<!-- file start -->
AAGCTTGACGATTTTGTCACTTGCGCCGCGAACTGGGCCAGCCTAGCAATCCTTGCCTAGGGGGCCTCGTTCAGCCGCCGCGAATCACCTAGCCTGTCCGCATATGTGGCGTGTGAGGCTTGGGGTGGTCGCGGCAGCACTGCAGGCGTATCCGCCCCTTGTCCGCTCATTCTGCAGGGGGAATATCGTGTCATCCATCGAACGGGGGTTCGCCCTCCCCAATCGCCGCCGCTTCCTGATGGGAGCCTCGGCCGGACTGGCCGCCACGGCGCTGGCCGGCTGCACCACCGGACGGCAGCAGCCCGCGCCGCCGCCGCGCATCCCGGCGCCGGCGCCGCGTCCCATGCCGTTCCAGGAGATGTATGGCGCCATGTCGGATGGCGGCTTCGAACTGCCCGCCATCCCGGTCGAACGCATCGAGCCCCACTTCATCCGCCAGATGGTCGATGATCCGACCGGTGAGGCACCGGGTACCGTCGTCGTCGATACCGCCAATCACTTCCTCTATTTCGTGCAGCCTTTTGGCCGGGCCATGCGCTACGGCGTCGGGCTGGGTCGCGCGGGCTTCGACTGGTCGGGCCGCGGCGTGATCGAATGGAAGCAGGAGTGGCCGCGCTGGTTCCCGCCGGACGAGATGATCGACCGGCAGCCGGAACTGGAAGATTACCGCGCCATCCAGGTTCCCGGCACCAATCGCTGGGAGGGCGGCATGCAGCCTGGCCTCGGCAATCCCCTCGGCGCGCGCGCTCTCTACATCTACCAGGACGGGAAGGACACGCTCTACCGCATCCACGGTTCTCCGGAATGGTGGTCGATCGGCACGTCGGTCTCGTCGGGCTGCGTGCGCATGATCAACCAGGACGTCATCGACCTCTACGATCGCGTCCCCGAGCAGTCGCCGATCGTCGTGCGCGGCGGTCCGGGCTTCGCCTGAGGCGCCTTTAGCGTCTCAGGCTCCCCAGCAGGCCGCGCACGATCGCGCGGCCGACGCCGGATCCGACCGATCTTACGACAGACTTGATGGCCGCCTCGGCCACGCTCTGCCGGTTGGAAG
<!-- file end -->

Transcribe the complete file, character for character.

AAGCTTGACGATTTTGTCACTTGCGCCGCGAACTGGGCCAGCCTAGCAATCCTTGCCTAGGGGGCCTCGTTCAGCCGCCGCGAATCACCTAGCCTGTCCGCATATGTGGCGTGTGAGGCTTGGGGTGGTCGCGGCAGCACTGCAGGCGTATCCGCCCCTTGTCCGCTCATTCTGCAGGGGGAATATCGTGTCATCCATCGAACGGGGGTTCGCCCTCCCCAATCGCCGCCGCTTCCTGATGGGAGCCTCGGCCGGACTGGCCGCCACGGCGCTGGCCGGCTGCACCACCGGACGGCAGCAGCCCGCGCCGCCGCCGCGCATCCCGGCGCCGGCGCCGCGTCCCATGCCGTTCCAGGAGATGTATGGCGCCATGTCGGATGGCGGCTTCGAACTGCCCGCCATCCCGGTCGAACGCATCGAGCCCCACTTCATCCGCCAGATGGTCGATGATCCGACCGGTGAGGCACCGGGTACCGTCGTCGTCGATACCGCCAATCACTTCCTCTATTTCGTGCAGCCTTTTGGCCGGGCCATGCGCTACGGCGTCGGGCTGGGTCGCGCGGGCTTCGACTGGTCGGGCCGCGGCGTGATCGAATGGAAGCAGGAGTGGCCGCGCTGGTTCCCGCCGGACGAGATGATCGACCGGCAGCCGGAACTGGAAGATTACCGCGCCATCCAGGTTCCCGGCACCAATCGCTGGGAGGGCGGCATGCAGCCTGGCCTCGGCAATCCCCTCGGCGCGCGCGCTCTCTACATCTACCAGGACGGGAAGGACACGCTCTACCGCATCCACGGTTCTCCGGAATGGTGGTCGATCGGCACGTCGGTCTCGTCGGGCTGCGTGCGCATGATCAACCAGGACGTCATCGACCTCTACGATCGCGTCCCCGAGCAGTCGCCGATCGTCGTGCGCGGCGGTCCGGGCTTCGCCTGAGGCGCCTTTAGCGTCTCAGGCTCCCCAGCAGGCCGCGCACGATCGCGCGGCCGACGCCGGATCCGACCGATCTTACGACAGACTTGATGGCCGCCTCGGCCACGCTCTGCCGGTTGGAAG